Pain in people with dementia is under-assessed and undertreated.
Antipsychotic drugs, sedatives, antidepressants and many other drugs are often prescribed to people with dementia. Anxious, distressed and aggressive behaviour may be the result of pain, which in some cases the person with dementia cannot express or communicate.
If it is difficult or impossible to assess if a person with dementia has pain, would it not be a great step forward to try painkillers for a short period and assess the effect, before commencing all the sedatives?
Click here for Pain Assessment for Residents with Communication Issues
Analgesia Awakens Alzheimer’s Patient From Dementia
My friend’s mother has very advanced dementia and was extremely unsettled, agitated and could be extremely angry and aggressive at times.
She had never complained of pain nor showed signs of being in pain when she was being cared for.
She fractured her femur just over a month ago and was commenced on strong analgesics post operatively.
Her behaviour and quality of life changed almost immediately. She has continued on analgesics regularly and continues to have a much improved quality of life.
She is now settled, calm and and enjoys spending time with her husband and family.
Her family are so upset that for years no one realised she was in pain.
A review in the Nursing Times discusses the main barriers to effective assessment and management of pain in people with dementia
5 key points
An estimated 115 million people could be affected by dementia by 2050
The prevalence of pain in older people is estimated to be 25-50%
People with dementia receive fewer analgesics than their counterparts who are cognitively intact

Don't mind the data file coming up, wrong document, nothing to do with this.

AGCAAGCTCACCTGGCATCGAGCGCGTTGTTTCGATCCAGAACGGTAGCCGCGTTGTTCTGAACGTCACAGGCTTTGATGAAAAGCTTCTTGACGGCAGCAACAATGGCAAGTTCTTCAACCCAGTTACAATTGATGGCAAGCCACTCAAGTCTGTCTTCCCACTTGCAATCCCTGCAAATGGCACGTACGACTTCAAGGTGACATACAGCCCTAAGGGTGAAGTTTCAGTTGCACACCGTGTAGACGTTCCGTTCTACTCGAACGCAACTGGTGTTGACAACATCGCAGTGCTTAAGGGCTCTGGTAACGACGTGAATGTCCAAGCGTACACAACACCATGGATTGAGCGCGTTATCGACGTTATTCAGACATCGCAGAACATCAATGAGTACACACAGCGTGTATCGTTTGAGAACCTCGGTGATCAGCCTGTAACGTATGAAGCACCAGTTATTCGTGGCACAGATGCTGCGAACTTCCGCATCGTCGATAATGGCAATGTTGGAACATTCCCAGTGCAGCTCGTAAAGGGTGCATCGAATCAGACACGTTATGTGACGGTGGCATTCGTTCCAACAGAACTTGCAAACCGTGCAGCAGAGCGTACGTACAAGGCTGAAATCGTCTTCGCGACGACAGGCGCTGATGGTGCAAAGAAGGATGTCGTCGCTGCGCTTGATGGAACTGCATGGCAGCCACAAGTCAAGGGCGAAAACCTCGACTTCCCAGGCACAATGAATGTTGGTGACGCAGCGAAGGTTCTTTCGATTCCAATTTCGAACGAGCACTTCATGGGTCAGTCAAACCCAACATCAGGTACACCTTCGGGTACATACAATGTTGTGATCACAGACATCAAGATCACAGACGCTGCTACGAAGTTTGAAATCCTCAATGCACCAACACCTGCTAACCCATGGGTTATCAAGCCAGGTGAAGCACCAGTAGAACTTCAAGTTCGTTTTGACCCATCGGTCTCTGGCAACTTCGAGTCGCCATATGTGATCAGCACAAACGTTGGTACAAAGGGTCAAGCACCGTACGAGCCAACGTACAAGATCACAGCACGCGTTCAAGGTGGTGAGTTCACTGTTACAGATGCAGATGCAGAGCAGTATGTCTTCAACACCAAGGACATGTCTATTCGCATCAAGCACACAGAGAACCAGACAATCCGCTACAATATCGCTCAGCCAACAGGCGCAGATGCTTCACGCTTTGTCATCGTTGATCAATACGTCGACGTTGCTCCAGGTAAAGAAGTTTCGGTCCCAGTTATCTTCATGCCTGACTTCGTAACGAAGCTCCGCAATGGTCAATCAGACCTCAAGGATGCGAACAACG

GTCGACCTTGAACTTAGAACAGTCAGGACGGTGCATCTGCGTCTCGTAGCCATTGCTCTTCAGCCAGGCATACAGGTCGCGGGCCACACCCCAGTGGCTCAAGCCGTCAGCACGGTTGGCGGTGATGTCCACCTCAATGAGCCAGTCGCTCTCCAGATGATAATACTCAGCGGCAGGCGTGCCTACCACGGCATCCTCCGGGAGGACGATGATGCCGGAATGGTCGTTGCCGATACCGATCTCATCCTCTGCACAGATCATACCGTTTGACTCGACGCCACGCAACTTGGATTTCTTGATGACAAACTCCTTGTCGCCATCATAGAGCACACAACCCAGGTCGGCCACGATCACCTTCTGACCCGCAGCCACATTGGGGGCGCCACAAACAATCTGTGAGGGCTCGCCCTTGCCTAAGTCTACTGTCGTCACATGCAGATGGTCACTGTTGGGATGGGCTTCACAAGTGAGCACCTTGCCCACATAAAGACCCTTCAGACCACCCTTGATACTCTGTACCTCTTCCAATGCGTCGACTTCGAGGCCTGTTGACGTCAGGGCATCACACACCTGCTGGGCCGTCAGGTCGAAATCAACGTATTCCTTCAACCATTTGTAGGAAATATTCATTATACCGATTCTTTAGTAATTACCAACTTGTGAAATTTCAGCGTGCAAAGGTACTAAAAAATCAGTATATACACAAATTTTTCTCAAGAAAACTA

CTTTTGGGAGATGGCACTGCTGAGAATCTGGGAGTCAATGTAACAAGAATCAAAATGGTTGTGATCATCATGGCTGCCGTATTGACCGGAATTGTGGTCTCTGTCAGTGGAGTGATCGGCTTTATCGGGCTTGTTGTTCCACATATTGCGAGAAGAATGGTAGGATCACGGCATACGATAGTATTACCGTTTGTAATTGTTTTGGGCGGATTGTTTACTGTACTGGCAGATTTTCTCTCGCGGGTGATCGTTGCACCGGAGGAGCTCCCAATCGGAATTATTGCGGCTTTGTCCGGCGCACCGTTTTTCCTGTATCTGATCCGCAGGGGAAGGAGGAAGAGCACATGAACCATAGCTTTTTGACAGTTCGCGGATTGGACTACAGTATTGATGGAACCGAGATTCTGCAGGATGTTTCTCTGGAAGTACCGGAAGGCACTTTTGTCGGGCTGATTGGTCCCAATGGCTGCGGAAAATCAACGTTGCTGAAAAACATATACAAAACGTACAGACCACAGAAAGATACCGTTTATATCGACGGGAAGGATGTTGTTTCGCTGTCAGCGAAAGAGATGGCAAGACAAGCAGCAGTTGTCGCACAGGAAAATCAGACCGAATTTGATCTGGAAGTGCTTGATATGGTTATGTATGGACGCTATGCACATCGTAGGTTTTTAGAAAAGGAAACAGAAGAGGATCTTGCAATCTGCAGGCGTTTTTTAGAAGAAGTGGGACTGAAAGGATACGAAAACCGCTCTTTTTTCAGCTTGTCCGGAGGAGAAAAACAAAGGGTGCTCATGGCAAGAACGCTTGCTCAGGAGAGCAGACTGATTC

One study found three quarters of care homes did not use standardised pain assessment tools
Attitudes and beliefs among patients and nurses can be substantial barriers to effective pain management
People With Communication Issues Can Not Complain Of Pain Or Express Pain
Doctors often are not able to determine if a person with dementia has pain.
Nurses likewise may consider that people with dementia cannot reliably report pain or any change in the level of pain.
Correctly Assessing and Meeting Peoples Needs Improves Quality of Life
A simple tool, based on the ‘PAINAD’ (Pain Assessment in Advanced Dementia scale) could help:
P – Pick up on mood (are they withdrawn or irritable?)
A – Assess verbal cues (are they muttering under their breath, moaning or crying out?)
I – Inspect facial expressions (are they grimacing or looking frightened?)
N – Notice body language (are they pacing, clenching their fists, fidgeting or curled up as if trying to hide?)
Use of assessment tools and guidelines
Increasing the use of assessment tools would assist Nurses and carers in recognising pain.
Education for staff
All staff need training and guidance to be able to care well for a person with dementia. They need training to understand the complex issues of the condition, and how important empathy and understanding are.
Assessment of Pain
Consistency of care with residents with dementia is extremely important in assessing pain and delivering excellent person centred care.